1. INTERNATIONAL BOX OFFICE TRENDS – HOPE FOR INDIE FILMS?
This post was updated on March 20, 2014. It’s so much better now.
It was also featured in the Washington Post “40 Charts that Explain the World” (#38 on the list)
Here is an interesting look at worldwide box-office grosses by territory over the past 12 years. A few interesting trends emerge:
Notice the steady decline in English speaking territories and the US in particular, as well as the more recent decline in the Western European market share. Compare that to the growth in Asian markets (despite a crash in Japan’s market share) and China in particular. Eastern Europe is also an awakening territory, as is Latin America (led by Brazil), which more than doubled its share over the past decade. Not in this chart, but worth mentioning: the Middle East is also starting to show signs of substantial box-office presence.
One explanation for these trends is saturation of the developed film markets. Another is the general rapid economic growth of the developing markets. A third theory is internet penetration rates across the world, which make marketing much easier. We can conduct that debate sometime, but the bottom line is that with the US market shifting more and more towards massive tent-pole studio productions, the best chance for indie films to survive is by targeting international markets.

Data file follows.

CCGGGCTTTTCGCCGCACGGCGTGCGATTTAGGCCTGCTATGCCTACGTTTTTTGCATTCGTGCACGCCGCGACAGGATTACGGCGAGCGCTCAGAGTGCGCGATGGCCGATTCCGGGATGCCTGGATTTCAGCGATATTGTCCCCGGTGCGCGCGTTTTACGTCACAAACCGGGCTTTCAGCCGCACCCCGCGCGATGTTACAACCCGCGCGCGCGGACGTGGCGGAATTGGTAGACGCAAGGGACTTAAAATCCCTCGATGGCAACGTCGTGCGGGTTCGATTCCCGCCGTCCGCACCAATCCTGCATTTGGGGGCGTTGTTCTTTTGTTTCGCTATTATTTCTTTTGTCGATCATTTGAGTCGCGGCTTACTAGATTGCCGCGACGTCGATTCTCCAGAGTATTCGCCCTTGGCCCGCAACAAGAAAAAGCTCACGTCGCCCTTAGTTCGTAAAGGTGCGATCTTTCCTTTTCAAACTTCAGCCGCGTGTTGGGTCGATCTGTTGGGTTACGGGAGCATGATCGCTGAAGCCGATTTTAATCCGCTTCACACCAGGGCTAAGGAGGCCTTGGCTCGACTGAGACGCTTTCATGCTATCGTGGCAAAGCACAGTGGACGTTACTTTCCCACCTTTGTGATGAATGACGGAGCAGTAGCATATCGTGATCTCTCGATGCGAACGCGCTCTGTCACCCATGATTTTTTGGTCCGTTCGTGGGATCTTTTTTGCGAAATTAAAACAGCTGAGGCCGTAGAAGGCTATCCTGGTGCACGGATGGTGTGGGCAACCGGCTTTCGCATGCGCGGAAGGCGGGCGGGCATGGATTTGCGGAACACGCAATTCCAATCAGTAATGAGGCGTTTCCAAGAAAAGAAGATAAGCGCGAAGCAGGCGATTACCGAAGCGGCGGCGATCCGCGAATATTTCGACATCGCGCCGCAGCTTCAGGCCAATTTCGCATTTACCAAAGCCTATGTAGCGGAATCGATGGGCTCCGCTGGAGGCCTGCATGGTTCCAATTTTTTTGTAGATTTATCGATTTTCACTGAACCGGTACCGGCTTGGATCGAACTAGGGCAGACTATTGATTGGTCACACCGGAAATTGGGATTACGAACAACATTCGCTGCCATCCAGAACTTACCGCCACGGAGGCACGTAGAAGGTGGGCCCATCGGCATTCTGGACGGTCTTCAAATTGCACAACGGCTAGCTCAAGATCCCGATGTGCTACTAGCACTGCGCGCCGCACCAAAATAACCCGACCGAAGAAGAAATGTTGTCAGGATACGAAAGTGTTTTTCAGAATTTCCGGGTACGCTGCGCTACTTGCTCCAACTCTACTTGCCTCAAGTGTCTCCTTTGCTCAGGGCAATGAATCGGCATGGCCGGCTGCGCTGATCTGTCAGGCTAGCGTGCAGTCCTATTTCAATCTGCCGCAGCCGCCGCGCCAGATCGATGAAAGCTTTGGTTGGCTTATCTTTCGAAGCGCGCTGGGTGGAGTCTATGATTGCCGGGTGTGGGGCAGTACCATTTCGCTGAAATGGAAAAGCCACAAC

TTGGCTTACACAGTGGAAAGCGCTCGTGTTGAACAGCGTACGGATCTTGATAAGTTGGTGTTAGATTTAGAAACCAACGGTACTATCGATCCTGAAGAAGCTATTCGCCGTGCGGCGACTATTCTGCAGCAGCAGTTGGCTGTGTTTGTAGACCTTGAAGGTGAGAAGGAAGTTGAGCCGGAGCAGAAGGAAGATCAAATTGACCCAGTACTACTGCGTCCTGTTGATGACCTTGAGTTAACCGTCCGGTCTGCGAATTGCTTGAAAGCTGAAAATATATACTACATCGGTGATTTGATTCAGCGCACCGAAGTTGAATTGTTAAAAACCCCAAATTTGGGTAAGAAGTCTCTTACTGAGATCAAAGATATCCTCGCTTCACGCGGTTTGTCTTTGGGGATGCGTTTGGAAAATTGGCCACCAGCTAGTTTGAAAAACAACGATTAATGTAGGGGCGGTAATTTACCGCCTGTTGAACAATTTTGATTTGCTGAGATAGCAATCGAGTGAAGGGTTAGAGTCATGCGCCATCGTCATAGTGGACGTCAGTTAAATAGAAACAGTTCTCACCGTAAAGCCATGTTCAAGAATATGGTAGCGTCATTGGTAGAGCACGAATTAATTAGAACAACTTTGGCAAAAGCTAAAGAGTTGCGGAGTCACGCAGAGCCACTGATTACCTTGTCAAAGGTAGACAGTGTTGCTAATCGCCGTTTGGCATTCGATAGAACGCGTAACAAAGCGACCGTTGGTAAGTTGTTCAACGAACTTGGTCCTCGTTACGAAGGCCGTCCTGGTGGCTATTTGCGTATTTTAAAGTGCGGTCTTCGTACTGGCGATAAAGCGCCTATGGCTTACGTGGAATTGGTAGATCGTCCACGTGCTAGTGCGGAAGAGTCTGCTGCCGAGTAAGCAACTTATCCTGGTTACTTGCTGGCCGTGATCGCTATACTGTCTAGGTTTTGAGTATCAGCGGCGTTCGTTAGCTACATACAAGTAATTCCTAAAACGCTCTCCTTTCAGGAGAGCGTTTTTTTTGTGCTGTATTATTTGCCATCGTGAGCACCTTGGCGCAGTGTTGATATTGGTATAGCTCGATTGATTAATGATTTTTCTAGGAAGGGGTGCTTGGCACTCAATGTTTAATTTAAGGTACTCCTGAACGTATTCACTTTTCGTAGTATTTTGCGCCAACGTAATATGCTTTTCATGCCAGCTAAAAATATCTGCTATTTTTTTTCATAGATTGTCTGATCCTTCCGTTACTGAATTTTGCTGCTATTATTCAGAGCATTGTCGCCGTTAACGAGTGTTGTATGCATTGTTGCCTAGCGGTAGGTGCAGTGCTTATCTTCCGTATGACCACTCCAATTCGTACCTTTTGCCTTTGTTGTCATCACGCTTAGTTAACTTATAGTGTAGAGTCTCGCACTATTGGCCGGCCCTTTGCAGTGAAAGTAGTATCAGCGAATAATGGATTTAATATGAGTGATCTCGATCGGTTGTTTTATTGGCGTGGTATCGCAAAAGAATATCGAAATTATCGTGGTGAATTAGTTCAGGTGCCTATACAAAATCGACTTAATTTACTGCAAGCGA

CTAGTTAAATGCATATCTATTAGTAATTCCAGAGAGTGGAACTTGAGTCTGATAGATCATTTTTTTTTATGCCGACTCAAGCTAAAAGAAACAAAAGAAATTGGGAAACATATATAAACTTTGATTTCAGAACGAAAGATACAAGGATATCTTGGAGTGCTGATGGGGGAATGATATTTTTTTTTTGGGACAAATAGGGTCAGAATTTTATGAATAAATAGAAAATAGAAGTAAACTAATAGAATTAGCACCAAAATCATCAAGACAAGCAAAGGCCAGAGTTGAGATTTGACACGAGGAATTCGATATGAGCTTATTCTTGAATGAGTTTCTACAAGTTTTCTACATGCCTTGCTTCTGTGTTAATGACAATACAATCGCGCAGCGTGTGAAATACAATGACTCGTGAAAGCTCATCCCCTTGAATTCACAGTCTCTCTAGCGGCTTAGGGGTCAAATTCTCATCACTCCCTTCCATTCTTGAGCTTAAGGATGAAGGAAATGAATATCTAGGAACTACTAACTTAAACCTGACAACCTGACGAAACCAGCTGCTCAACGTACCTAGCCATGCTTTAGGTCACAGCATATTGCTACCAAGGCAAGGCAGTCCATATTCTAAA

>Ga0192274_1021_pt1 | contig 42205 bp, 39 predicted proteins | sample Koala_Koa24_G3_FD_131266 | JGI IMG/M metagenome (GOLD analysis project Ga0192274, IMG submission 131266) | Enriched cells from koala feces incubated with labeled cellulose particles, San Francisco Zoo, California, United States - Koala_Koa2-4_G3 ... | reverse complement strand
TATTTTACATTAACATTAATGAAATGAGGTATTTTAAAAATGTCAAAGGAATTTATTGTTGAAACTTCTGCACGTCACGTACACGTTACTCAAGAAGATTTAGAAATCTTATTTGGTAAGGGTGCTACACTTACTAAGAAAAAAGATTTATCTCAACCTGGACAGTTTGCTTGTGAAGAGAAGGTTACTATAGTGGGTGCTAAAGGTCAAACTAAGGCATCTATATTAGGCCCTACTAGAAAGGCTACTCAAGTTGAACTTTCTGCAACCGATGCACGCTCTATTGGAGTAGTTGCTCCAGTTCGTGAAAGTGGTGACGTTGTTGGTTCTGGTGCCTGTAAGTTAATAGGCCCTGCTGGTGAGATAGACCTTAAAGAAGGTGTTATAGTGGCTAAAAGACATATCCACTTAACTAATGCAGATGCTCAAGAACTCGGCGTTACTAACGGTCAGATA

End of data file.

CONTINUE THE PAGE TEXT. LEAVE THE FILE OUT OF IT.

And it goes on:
The large-budgeted monsters are hogging an increasing portion of the 150-200 annual nationwide release slots in the US. But the growing international territories mentioned above still have demand for Cinematic entertainment with only partial fulfillment. They have not yet been swamped by Iron Man and his pals. Just like in high-tech, this is where the small players’ agility can finally triumph over the sluggish giants. The blockbusters are starting to discover these markets, which is what these graphs show – but there is still plenty of meat to go around, if the small players move quickly.
This theory has many caveats, of course: do developing markets even want American movies that are not blockbusters? Can a movie succeed in foreign markets without relying on buzz of success in the US (check out this post on that matter)? Can small production companies deal with the blood-red legal waters of distribution in some of these markets? I believe the answers to these and other questions are yes. But I’m always an optimist when it comes to entrepreneurship. What do you think?
How was this done?
The top 100 domestic grossers of each year were tracked (1,200 films total) for 2002-2013 and the box office grosses for each country available on boxofficemojo.com was extracted using a python script and grouped into territories.